Yet another trademark triumph for Pepsico’s Aquafina
Pepsico India Holdings Pvt Ltd has won yet another trademark battle, this time in respect of its mineral water brand “Aquafina.” The Delhi High Court, in a recent judgement, upholding the submissions of Pepsico, has restrained the defendant Aqua Mineral (India) from using the trademark “Aquafine” for infringement of Pepsico’s trademark rights in the mark “Aquafina.” Pepsico has naturally banked upon the well-known status attained by the mark “Aquafina,” not to mention its (alleged) long term usage since 1999 and registrations obtained for the mark. Consequently, the Delhi High Court has granted a permanent injunction restraining use of the mark “Aquafine” apart from awarding damages to the tune of Rs. 5 Lakhs.
Pepsico’s endeavors to protect its trademarks’ rights are widely known and this injunction is not the first of its kind, as far as “Aquafina” is concerned. Interestingly the same Delhi High Court had confirmed an injunction against yet another deceptively similar “Aquafine” mark in 2011. This mark, which belonged to M/S Pure Water Beverages was restrained from being used owing to its deceptive similarity to “Aquafina” and resultant infringement of Pepsico’s trademark rights. Following this, while doing a basic search in the online records of the Indian Trademark Office for “Aquafina,” I stumbled upon the “Aquafine” mark of M/S Pure Water Beverages. Interestingly the status of the mark is ‘registered’ and more notable is the fact that applications for renewal appear to have been made by Pepsico(though I could not find any documents evidencing assignment save for one line to the effect in the renewal application).
Now getting back to Aquafina itself, a search in class 32 showed that Pepsico has at least 8 “Aquafina” marks (word, label all put together) out of which, one label mark seems withdrawn. Another interesting fact is that Pepsico has applied for registration of the Aquafina bottle with label as a 3-Dimensional mark and this application is currently objected. I did wonder if the shape of the bottle was so unique and then decided it was it was best left to the Indian Trademark Office to brood upon. Interestingly, I did find a few more marks comprising of the term “Aquafine,” most either refused/abandoned but a few still pending(I even found an abandoned ‘Aquafina’ mark in the name of a third party applied in 2001!)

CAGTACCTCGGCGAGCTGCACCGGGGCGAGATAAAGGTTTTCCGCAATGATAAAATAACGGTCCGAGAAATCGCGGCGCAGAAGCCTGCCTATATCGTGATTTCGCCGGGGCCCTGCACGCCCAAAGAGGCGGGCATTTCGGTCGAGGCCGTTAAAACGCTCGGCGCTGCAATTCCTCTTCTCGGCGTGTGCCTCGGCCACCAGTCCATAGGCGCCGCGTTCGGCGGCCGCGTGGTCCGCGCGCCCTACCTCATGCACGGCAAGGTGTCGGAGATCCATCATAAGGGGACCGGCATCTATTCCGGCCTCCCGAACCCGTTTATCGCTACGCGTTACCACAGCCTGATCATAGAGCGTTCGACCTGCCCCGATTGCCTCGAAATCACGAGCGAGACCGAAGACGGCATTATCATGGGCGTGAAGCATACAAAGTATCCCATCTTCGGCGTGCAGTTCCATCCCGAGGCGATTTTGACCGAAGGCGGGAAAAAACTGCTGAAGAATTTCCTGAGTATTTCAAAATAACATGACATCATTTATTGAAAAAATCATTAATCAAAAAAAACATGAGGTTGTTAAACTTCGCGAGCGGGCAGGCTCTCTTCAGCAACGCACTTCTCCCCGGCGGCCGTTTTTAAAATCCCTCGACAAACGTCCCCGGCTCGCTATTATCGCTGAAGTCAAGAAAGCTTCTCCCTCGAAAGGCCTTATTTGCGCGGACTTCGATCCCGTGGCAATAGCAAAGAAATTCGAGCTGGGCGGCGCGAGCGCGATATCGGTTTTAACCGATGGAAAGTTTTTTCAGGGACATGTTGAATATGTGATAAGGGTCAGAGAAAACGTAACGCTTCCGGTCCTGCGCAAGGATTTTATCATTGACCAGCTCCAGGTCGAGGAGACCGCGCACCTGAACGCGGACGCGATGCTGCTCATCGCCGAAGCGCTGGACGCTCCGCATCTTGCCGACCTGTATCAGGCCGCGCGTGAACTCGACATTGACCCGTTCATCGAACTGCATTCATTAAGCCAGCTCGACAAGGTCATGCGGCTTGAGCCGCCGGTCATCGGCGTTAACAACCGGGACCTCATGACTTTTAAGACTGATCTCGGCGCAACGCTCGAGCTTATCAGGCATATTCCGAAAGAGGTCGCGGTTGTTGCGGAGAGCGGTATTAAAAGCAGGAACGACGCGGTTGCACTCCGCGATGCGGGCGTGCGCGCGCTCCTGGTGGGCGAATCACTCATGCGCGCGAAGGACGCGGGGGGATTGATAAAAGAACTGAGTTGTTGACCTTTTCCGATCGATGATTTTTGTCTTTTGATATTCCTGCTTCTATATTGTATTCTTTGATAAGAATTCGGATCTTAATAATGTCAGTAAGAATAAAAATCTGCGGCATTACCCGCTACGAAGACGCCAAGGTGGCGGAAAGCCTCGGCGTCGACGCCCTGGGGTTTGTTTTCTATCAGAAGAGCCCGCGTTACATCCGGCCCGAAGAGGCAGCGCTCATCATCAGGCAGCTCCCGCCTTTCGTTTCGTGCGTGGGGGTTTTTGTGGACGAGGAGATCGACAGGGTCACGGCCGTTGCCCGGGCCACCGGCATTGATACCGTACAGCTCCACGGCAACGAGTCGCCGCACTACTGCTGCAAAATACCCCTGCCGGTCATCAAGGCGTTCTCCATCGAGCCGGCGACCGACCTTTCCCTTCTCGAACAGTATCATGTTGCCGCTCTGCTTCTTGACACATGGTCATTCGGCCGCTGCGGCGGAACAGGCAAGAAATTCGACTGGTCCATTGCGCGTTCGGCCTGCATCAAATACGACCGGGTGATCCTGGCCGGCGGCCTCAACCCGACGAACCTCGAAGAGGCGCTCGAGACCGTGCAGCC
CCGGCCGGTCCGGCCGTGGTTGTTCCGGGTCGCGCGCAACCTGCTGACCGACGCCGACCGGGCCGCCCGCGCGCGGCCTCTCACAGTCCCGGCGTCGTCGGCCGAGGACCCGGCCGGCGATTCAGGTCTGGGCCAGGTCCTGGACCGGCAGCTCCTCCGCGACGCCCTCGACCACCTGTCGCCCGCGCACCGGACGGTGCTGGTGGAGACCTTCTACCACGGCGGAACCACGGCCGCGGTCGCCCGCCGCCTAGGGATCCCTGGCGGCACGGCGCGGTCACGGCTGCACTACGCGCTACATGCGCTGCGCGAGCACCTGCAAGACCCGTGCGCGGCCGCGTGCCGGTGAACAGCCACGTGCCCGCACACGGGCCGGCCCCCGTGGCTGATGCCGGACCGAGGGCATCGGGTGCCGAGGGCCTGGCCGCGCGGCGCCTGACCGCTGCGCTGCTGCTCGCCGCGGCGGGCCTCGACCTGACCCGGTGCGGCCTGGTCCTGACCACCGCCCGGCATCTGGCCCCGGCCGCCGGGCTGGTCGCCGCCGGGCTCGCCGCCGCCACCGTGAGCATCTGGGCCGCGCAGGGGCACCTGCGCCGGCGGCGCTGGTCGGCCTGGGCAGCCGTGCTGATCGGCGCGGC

Though “Aqua” (meaning water, as most will know) per se is quite generic, the prefix or suffix accompanying it, seems to be the focal point and on the face of it, “Aquafine” can, by no means, be considered distinct from “Aquafina” (toss in the cardinal trademark principles of judging from the viewpoint of a “man of average intelligence and imperfect recollection”). All said and done, I’m sure we will be seeing many more trademark battles as those reported above, considering the well-known status of the mark “Aquafina,” which of course proved to be the cause for the undoing of the “Aquafine” marks.